On Sept. 18, Gov. Phil Murphy signed a new law that for the first time enables permitting agencies to consider “cumulative impacts” when reviewing applications to construct or operate. Prominent activists like Dr. Nicky Sheats, of the John S. Watson Institute for Public Policy, describe the ability to consider cumulative impacts as the “Holy Grail of the environmental justice movement.”
The bill would require certain applicants seeking permits from the Department of Environmental Protection to submit an environmental justice impact statement addressing the consequences their project would have on neighboring “overburdened communities.” The department would then gather public input and weigh the cumulative impacts of pollution on communities when deciding whether to grant permits for new or expanded facilities.
For example, if a community already has stressors like a landfill, sewage treatment plant, power generating plant or incinerator, these impacts would have to be taken into account. The bill also covers trash transfer stations, other solid waste facilities, large recycling facilities, and scrap metal facilities.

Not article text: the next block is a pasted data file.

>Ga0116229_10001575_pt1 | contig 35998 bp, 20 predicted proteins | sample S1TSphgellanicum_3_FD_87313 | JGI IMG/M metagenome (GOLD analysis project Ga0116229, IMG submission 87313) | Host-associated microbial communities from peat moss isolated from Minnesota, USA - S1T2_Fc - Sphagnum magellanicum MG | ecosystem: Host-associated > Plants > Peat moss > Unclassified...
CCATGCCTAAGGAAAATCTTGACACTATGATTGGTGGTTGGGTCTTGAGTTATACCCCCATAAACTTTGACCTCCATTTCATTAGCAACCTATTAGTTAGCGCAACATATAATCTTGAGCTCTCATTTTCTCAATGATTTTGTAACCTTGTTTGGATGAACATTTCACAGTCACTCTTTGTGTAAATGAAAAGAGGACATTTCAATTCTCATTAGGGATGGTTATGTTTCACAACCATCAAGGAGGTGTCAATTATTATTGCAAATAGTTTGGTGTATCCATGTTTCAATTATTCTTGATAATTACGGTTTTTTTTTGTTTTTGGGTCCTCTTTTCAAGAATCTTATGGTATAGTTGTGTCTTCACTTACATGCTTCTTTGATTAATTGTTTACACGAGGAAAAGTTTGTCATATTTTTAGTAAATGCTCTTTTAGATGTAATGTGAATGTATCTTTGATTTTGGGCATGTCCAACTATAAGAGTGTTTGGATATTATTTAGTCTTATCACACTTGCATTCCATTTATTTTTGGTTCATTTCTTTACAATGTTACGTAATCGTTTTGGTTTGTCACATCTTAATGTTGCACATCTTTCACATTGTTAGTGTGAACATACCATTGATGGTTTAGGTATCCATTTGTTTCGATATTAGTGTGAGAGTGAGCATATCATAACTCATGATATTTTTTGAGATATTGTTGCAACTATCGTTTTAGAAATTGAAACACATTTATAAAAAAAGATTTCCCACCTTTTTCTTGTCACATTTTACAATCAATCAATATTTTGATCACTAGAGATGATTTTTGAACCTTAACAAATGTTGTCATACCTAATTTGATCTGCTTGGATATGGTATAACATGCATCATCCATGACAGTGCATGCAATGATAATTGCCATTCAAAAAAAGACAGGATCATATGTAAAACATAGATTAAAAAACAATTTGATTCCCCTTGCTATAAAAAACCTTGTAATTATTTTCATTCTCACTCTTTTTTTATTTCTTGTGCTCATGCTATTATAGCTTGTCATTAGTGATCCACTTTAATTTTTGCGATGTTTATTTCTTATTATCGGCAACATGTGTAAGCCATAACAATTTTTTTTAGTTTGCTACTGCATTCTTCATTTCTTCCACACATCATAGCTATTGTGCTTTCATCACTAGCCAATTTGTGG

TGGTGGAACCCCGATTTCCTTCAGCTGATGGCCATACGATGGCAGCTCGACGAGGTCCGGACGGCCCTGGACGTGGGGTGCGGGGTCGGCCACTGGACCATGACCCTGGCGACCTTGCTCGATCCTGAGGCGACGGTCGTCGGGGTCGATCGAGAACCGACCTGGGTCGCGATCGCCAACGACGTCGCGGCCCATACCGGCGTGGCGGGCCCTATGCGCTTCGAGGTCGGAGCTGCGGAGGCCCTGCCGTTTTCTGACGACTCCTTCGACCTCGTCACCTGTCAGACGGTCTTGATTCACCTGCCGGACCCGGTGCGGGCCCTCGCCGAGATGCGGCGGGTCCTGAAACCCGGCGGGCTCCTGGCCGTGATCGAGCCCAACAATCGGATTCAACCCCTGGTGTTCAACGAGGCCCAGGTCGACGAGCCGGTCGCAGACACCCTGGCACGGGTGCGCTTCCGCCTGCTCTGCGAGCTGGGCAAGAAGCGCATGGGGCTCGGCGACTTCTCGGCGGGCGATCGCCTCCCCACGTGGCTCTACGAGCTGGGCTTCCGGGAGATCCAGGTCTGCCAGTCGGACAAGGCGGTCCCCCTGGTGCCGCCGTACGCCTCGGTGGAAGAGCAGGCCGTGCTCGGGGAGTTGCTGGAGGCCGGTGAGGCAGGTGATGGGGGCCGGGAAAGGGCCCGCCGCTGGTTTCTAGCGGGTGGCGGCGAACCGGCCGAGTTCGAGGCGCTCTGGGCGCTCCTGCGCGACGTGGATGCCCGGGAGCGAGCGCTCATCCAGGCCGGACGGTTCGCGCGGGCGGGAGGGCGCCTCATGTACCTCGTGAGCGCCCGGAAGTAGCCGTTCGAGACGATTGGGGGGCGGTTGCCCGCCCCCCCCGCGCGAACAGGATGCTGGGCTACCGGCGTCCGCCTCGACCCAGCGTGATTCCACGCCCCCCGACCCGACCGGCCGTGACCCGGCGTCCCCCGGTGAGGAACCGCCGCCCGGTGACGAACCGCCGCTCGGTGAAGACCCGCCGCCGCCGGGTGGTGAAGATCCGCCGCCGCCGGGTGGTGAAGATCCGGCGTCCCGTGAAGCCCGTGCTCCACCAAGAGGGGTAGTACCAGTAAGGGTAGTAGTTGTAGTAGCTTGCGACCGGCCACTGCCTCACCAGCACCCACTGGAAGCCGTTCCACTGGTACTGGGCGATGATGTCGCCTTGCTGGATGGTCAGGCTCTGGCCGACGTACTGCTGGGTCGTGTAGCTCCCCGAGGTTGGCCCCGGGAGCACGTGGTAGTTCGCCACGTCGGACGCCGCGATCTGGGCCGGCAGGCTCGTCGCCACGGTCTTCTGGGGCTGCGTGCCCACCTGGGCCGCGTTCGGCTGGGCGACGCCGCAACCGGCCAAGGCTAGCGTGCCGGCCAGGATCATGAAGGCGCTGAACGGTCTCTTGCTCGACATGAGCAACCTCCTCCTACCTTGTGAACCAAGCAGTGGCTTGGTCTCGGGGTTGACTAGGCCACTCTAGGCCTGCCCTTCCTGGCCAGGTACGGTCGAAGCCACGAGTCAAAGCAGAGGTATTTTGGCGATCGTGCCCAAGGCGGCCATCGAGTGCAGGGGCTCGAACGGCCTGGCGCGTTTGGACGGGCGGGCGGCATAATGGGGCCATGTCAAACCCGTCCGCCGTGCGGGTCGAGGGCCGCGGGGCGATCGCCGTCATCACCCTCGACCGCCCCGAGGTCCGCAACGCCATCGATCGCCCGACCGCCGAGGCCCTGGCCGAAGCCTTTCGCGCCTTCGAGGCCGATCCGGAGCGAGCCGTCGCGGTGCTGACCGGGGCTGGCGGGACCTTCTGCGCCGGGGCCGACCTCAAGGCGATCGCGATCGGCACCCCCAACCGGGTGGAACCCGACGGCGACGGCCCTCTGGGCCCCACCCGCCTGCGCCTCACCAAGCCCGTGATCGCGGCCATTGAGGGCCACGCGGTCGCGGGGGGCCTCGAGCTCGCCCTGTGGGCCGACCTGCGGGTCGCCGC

Overburdened communities are defined as those where 35% of the households qualify as low-income, or 40% of households are minority, or 40% of households have limited English proficiency. According to the state, there are approximately 310 municipalities, with populations totaling nearly 4.5 million residents, that have overburdened communities within their borders.
The new environmental justice law isn’t really new; it was introduced repeatedly since 2008, with Senator Troy Singleton as its main driving force and Assemblyman John McKeon sponsoring it in the Legislature’s lower house.
Olivia believes a “perfect storm” of circumstances led to the law’s passage after languishing for a dozen years. “One is the political will of the governor, who took the unprecedented stance of publicly stating his position on this piece of legislation before it was even passed,” she said. “The other piece is us being in the midst of this pandemic, which has really illuminated disparities for people in a very tangible way. When we look at the public health crisis, we can see that it impacts some communities more strongly than others.”